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The report draws on a series of in-depth interviews with stakeholders in states ranked in the bottom 10 of the State Energy Efficiency Scorecard: Alabama, Kansas, Mississippi, Missouri, North Dakota, Oklahoma, South Carolina, South Dakota, West Virginia, and Wyoming. ACEEE said the findings and recommendations of the report are applicable to numerous other states struggling to advance energy efficiency.
“States are leading the way on energy efficiency, and while some have a head start, this report finds that every state can find ways to save energy,” said Steven Nadel, executive director of ACEEE and a co-author of the report.
Despite their low rankings in the Scorecard, each of the states examined in the report have successfully improved their energy efficiency in at least some way. For example, Oklahoma Gov. Mary Fallin signed into law energy efficiency legislation that directs all state agencies and higher education institutions to achieve at least 20 percent improvement in energy efficiency by 2020.
“Up until now, hundreds of millions of dollars each year have been wasted on practices like keeping the lights on in empty government buildings. We can now expect that money either to be returned to taxpayers or to fund core services like education, transportation, public safety, and health care,” said Fallin.
ACEEE noted that other states are also beginning to realize the benefits of energy efficiency. In addition to Oklahoma, Alabama and South Carolina recently passed statewide building energy codes to ensure new homes and buildings are built to save energy from the start. A number of states, notably Kansas, have solid programs in place to plan and finance energy efficiency improvements in state government facilities.
While more opportunities remain for these states, a number of barriers are holding up progress on energy efficiency, said ACEEE. The most notable barrier is the perception that energy efficiency costs more than it is worth.
“States have a great opportunity knocking at their doors. Energy efficiency is an investment, and like any investment, there is a cost and return. Our research shows that the benefits of energy efficiency improvements substantially outweigh their costs in the long run and deserve attention from utilities and state governments seeking to lower energy costs for consumers,” said Michael Sciortino, ACEEE senior analyst and lead author of the report.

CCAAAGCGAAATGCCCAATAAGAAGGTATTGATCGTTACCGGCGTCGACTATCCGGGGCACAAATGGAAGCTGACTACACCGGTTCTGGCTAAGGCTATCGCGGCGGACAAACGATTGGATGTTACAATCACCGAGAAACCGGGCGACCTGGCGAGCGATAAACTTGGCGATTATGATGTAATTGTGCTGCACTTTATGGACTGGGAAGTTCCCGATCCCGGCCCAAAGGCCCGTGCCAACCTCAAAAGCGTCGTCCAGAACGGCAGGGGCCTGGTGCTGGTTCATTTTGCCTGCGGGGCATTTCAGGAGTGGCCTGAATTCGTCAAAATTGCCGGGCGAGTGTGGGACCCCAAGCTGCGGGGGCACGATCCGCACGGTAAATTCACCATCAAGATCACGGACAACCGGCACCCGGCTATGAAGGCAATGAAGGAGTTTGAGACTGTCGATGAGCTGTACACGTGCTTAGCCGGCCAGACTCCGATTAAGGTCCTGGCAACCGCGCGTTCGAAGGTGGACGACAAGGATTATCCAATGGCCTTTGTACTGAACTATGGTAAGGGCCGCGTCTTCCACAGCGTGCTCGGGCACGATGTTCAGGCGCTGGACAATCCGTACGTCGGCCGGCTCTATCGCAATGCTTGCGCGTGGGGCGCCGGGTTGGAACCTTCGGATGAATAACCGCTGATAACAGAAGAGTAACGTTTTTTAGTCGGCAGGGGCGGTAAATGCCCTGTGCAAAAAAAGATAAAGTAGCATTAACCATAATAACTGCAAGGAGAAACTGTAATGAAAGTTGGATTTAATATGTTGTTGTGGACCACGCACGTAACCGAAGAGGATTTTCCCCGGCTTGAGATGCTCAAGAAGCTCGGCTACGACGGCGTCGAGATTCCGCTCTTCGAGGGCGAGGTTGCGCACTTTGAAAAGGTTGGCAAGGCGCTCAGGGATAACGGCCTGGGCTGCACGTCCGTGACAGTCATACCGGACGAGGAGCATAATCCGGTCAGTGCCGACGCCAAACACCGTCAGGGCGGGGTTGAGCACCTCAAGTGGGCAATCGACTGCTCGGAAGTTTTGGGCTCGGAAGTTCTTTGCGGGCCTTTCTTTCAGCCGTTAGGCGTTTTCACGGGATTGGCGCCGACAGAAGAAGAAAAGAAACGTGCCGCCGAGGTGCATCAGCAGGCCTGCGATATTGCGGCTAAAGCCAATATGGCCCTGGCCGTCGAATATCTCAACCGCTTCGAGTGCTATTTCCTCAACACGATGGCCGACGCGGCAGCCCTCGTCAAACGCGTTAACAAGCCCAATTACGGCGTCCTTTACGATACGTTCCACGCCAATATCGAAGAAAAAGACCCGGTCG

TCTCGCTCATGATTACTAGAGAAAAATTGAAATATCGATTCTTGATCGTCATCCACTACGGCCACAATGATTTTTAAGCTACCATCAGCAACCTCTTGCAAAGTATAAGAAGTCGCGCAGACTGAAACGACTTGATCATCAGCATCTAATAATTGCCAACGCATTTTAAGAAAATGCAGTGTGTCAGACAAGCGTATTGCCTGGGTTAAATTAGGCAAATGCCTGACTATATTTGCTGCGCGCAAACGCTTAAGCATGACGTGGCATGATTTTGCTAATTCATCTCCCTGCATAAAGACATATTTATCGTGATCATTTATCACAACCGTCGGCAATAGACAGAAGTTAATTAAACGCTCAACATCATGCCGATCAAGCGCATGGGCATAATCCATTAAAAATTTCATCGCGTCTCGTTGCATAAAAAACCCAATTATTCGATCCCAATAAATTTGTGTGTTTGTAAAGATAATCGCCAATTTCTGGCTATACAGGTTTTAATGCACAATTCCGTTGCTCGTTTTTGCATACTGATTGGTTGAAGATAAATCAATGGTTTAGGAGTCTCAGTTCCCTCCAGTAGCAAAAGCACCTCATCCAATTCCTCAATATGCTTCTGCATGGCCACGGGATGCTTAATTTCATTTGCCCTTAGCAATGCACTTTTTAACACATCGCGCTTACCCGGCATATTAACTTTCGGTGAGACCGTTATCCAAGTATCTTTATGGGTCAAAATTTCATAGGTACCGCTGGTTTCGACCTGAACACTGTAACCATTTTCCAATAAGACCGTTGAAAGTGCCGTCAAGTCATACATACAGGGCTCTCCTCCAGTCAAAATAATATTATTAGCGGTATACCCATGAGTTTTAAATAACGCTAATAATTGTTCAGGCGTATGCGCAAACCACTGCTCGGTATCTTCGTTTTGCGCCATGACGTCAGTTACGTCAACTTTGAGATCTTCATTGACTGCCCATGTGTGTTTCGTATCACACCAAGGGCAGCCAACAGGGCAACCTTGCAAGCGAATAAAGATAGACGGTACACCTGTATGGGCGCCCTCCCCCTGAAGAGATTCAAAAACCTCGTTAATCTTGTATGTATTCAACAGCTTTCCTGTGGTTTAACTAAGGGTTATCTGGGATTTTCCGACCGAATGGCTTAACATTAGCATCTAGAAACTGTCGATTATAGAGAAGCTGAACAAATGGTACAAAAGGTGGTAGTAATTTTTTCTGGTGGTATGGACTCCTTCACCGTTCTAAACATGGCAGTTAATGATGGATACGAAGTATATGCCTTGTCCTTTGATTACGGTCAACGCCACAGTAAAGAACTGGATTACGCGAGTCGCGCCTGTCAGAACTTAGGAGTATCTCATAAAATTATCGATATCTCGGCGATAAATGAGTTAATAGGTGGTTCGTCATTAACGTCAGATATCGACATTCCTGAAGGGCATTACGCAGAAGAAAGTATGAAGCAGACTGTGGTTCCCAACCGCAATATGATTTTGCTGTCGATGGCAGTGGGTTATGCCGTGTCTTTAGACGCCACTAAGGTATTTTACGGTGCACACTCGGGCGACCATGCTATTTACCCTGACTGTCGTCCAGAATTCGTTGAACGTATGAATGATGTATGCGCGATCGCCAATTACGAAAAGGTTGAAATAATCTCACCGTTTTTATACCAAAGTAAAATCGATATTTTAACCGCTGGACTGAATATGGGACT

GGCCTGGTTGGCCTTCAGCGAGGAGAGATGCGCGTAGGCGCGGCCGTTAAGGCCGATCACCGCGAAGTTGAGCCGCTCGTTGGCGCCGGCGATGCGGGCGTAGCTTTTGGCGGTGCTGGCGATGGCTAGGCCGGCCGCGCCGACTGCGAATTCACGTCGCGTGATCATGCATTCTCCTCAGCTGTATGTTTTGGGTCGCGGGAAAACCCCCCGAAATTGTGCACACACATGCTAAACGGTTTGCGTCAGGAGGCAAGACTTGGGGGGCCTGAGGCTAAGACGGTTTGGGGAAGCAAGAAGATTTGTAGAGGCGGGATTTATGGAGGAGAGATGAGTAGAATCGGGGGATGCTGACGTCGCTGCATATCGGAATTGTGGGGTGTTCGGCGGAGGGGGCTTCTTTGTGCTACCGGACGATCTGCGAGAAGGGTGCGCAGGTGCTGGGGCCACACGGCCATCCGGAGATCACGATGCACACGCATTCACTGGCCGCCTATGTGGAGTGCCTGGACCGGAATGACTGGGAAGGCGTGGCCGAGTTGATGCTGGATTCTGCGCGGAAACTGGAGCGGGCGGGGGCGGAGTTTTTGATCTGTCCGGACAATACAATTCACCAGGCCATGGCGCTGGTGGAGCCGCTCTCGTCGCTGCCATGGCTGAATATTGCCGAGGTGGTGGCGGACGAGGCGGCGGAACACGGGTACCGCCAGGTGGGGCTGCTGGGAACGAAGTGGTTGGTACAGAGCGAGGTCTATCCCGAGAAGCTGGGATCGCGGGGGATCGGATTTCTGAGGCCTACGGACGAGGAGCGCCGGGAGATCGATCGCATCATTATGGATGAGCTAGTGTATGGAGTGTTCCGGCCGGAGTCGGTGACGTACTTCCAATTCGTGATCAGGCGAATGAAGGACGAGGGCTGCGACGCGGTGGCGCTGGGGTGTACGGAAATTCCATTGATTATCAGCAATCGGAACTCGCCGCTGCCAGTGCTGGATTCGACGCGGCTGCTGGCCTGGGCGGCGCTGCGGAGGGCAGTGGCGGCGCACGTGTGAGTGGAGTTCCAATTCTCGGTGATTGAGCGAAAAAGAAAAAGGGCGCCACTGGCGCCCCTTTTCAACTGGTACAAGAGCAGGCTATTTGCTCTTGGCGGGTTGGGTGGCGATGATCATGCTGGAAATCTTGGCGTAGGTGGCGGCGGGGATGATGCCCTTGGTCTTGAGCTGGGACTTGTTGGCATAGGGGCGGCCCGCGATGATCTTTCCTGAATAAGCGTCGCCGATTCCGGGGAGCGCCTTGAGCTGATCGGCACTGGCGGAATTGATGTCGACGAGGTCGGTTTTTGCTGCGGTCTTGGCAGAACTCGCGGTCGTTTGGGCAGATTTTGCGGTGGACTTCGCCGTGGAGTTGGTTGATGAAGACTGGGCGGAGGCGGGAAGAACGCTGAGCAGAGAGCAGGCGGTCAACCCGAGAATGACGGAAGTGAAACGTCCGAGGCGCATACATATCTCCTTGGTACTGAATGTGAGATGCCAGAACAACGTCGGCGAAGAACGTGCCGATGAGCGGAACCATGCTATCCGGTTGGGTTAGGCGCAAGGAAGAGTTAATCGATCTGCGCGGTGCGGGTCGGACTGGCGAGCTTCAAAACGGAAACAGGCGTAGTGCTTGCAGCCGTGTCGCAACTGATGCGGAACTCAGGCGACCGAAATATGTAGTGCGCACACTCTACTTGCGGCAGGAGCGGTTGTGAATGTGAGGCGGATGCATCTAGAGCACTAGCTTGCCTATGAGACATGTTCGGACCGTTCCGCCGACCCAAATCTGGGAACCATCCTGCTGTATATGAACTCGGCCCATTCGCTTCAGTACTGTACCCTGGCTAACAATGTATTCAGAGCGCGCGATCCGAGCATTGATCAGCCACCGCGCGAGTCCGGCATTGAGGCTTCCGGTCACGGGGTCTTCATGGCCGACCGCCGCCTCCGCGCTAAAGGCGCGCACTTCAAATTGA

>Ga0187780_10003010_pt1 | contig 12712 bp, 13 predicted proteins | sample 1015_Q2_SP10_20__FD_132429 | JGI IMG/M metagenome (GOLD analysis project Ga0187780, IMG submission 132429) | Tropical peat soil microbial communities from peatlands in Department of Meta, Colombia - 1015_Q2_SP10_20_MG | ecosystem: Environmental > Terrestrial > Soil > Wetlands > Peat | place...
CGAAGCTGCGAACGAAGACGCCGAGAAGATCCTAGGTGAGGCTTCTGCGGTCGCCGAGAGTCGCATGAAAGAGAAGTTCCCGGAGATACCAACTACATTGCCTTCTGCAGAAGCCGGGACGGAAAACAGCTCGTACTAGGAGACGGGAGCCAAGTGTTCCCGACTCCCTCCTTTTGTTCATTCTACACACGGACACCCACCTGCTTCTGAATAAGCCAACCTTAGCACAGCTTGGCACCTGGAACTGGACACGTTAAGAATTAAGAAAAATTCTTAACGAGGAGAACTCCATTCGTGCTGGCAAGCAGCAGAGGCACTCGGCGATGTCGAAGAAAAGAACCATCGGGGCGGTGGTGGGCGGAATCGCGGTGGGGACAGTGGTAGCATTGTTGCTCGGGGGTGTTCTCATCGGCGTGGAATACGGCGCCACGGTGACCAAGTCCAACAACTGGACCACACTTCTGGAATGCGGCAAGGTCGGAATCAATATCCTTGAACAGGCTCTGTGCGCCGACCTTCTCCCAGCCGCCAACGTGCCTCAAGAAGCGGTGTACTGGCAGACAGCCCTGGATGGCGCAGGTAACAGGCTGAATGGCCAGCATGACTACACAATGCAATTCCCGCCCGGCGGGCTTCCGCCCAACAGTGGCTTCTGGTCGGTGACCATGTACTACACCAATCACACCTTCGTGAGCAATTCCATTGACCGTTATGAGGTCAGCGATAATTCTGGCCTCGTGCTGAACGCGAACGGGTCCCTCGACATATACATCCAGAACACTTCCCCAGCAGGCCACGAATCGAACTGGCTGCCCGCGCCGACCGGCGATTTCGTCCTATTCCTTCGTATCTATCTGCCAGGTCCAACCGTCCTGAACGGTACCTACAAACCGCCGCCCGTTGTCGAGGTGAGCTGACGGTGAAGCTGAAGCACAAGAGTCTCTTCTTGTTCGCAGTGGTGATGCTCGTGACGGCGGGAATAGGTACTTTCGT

The report finds that a number of actions can advance energy efficiency and do not require major government spending or regulatory action. Like Oklahoma, states can “lead by example” by advancing energy efficiency projects in government facilities as well as at universities and schools by using financing methods such as performance contracts that allow projects to be paid for by using the savings generated by the installed energy efficiency measures.
States can also adopt and enforce building energy codes, implement utility-sector energy efficiency programs where such programs cost less than building new power plants, and support deployment of combined heat and power (CHP) projects.
“The policies and programs we recommend in the report are tried and true. States that were low-ranking in the Scorecard only a few years ago like Arkansas, Arizona, Michigan, and Tennessee have all raised their scores by using these approaches,” said Rachel Young, a co-author of the report and analyst at ACEEE. “We hope this report is instructive for leaders seeking ways to save money and create jobs in their states.”
To view the report, visit http://aceee.org/research-report/e126.
To view the 2011 State Energy Efficiency Scorecard, visit http://aceee.org/research-report/e115.
Publication date: 6/4/2012